Luna Station Quarterly is a speculative fiction magazine featuring stories by emerging women authors.
Now in our 9th year!

A peek behind the curtain…

by Jennifer Lyn Parsons

I thought I would write a bit of a helpful thing this time around, something any aspiring publishers might find useful and that our readers might just find kinda neat.

As you might imagine, it takes an array of tools and knowledge to run a magazine successfully. It always makes me sad to hear about a journal closing for one reason or another. Since LSQ has been in publication for this long, I thought I might pass along some of my lessons-learned and the tools I use to keep things humming.

Let’s start with a bit about my philosophy on running LSQ. There are two main driving factors: uplift and sustainability. I’ll talk a little about each.

Uplift is what keeps us from being dragged down by the negative (and worsening) state of the world. I firmly believe that storytelling is one of the most powerful tools we have at our disposal and how we make use of that tool says a lot about us as people, as humans.

There is enough negativity out there right now. I like remembering, and helping others remember, that there is another way of living, of thinking, and that hope still lives despite the darkness.

So, LSQ is centered on uplift. We can talk about hard things, but we do our best to shine a light on the good things that are sneaking through, or even thriving.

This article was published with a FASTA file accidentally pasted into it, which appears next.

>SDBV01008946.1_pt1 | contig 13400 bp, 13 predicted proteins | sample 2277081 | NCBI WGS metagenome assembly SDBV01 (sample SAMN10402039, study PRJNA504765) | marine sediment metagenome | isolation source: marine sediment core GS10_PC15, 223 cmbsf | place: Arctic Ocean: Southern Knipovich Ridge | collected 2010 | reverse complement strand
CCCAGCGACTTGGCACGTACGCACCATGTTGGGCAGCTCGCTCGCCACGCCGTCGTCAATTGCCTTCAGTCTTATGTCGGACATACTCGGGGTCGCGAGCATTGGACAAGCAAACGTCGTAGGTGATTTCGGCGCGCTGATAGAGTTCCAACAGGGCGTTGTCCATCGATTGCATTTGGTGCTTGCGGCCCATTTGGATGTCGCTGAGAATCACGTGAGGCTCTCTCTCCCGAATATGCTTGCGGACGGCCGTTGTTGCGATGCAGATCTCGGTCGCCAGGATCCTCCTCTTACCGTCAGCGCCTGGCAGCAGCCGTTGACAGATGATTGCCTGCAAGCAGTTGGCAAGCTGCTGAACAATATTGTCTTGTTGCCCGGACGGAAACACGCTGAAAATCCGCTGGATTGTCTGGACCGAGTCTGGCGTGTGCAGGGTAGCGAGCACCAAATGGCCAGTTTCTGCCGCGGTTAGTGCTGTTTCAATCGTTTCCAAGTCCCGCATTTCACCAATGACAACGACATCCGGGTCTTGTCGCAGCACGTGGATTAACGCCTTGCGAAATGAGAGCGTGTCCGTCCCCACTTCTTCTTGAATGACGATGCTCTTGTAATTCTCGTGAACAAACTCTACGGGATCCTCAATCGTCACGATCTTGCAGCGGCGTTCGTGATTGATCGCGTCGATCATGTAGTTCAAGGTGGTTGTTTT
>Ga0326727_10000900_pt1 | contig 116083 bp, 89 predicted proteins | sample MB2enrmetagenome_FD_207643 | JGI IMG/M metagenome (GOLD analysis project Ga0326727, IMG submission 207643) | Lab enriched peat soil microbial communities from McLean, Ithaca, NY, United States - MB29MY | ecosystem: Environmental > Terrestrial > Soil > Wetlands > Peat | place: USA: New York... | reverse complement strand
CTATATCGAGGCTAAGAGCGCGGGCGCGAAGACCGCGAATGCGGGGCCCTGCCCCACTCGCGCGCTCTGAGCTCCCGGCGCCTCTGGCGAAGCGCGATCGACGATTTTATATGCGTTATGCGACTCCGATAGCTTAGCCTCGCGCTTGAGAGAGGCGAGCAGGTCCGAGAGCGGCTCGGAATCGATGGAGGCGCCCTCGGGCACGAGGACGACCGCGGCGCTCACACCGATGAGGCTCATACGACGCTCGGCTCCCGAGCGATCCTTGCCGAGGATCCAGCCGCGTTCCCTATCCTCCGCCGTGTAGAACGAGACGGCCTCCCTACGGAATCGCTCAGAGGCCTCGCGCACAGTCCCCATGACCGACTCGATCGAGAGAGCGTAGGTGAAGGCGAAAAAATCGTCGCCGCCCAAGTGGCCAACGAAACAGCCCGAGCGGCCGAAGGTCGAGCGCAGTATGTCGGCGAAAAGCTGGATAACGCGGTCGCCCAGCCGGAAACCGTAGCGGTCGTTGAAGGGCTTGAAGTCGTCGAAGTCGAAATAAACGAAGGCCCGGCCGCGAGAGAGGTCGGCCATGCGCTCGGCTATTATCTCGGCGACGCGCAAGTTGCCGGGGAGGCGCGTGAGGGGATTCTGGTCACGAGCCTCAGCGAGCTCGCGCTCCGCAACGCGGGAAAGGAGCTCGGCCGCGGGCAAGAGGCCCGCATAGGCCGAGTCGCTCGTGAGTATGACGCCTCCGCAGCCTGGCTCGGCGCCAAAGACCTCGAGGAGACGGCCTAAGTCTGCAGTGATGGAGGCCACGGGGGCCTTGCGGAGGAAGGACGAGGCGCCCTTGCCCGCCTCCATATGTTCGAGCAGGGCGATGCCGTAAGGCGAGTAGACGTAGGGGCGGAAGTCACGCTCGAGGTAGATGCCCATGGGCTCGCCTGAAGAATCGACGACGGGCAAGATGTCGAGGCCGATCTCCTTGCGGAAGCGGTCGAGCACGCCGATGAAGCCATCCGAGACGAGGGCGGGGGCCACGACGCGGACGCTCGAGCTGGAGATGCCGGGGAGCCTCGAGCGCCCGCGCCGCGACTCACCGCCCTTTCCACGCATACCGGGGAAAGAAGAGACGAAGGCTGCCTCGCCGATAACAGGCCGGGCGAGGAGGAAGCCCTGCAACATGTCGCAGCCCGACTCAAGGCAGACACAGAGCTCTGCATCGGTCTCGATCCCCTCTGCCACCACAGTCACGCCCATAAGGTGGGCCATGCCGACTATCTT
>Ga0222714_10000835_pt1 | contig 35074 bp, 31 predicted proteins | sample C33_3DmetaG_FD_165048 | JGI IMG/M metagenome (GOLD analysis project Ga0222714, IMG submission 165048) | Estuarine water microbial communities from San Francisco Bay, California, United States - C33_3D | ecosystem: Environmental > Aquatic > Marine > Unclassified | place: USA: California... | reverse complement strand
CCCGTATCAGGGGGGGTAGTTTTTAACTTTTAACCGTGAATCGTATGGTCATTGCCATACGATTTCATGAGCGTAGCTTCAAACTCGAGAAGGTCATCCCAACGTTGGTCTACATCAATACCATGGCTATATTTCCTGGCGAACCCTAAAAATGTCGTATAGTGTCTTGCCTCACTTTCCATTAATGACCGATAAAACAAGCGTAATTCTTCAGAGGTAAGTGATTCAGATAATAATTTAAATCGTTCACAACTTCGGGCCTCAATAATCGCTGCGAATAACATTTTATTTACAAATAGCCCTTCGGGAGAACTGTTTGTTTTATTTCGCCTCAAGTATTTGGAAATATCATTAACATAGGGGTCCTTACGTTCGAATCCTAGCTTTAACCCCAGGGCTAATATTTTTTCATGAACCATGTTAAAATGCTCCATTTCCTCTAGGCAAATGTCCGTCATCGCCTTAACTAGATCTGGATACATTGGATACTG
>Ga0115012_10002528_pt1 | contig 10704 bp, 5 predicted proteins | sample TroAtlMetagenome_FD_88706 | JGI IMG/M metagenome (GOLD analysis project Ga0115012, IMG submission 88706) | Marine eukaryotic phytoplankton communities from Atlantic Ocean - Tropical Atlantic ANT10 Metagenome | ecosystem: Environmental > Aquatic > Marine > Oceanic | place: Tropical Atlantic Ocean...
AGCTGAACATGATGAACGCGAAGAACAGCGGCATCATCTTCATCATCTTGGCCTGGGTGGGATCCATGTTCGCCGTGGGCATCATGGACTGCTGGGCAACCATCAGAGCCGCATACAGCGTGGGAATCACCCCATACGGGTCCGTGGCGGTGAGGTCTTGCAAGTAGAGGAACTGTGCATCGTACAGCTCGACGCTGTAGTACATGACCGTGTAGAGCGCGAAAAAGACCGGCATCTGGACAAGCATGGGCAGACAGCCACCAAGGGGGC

Now a bit about sustainability, another of our “core principles.”

It would be a fairly straight forward process for us to run a Kickstarter. Loads of magazines do it. It would also be possible to drain my own pockets in order to do something big and bold, buying lots of advertising space, for example. Neither of those options, along with many others, are sustainable for us.

Sustainability and steady growth are why LSQ is still here. It started almost by accident when I chose to not overextend myself in order to pay authors in the early days. It also manifested in learning to do all of the production work and web development myself. Granted, I already had skills in this area and will acknowledge that helped tremendously.

Every once in a while we’ll hit a point where we outgrow our pot. Submissions grow numerous enough that I need to add to the editorial staff. I decide to start a blog and need to add writers, and then more staff after that.

Often there are physical needs that have to be bolstered. Our servers have felt the strain and needed an upgrade, the blog staff has needed more tools to manage our social media stuff, and the print editions have required physical proofs and as they’ve evolved, we’ve started sourcing artwork.

If at any of these points I had chosen to extend beyond our ability to keep up either financially or in staffing power, LSQ as a whole would have been at risk. The choice to keep everything sustainable means that we’re going strong now, and have no worries about closing any time in the near future.